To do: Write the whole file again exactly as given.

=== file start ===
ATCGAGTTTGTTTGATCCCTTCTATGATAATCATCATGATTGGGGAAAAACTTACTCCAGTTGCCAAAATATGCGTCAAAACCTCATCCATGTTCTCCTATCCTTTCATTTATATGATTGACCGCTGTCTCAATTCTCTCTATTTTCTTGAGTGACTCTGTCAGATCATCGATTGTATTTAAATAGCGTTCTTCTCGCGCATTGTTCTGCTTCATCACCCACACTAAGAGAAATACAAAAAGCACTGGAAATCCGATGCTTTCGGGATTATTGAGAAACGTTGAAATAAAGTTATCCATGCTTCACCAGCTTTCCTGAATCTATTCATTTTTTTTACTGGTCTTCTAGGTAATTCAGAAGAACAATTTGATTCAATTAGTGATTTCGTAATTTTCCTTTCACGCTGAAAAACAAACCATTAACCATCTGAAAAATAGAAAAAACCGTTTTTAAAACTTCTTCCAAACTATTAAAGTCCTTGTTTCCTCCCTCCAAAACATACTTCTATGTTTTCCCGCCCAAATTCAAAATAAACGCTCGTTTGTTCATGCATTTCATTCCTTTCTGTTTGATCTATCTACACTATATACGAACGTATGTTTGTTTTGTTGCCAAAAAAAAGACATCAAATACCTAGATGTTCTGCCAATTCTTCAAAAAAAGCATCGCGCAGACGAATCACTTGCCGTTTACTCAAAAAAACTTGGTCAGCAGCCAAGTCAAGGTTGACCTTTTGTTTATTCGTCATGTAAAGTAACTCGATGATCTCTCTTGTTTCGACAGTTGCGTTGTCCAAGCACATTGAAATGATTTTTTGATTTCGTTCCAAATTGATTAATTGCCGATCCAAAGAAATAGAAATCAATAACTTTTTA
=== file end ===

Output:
ATCGAGTTTGTTTGATCCCTTCTATGATAATCATCATGATTGGGGAAAAACTTACTCCAGTTGCCAAAATATGCGTCAAAACCTCATCCATGTTCTCCTATCCTTTCATTTATATGATTGACCGCTGTCTCAATTCTCTCTATTTTCTTGAGTGACTCTGTCAGATCATCGATTGTATTTAAATAGCGTTCTTCTCGCGCATTGTTCTGCTTCATCACCCACACTAAGAGAAATACAAAAAGCACTGGAAATCCGATGCTTTCGGGATTATTGAGAAACGTTGAAATAAAGTTATCCATGCTTCACCAGCTTTCCTGAATCTATTCATTTTTTTTACTGGTCTTCTAGGTAATTCAGAAGAACAATTTGATTCAATTAGTGATTTCGTAATTTTCCTTTCACGCTGAAAAACAAACCATTAACCATCTGAAAAATAGAAAAAACCGTTTTTAAAACTTCTTCCAAACTATTAAAGTCCTTGTTTCCTCCCTCCAAAACATACTTCTATGTTTTCCCGCCCAAATTCAAAATAAACGCTCGTTTGTTCATGCATTTCATTCCTTTCTGTTTGATCTATCTACACTATATACGAACGTATGTTTGTTTTGTTGCCAAAAAAAAGACATCAAATACCTAGATGTTCTGCCAATTCTTCAAAAAAAGCATCGCGCAGACGAATCACTTGCCGTTTACTCAAAAAAACTTGGTCAGCAGCCAAGTCAAGGTTGACCTTTTGTTTATTCGTCATGTAAAGTAACTCGATGATCTCTCTTGTTTCGACAGTTGCGTTGTCCAAGCACATTGAAATGATTTTTTGATTTCGTTCCAAATTGATTAATTGCCGATCCAAAGAAATAGAAATCAATAACTTTTTA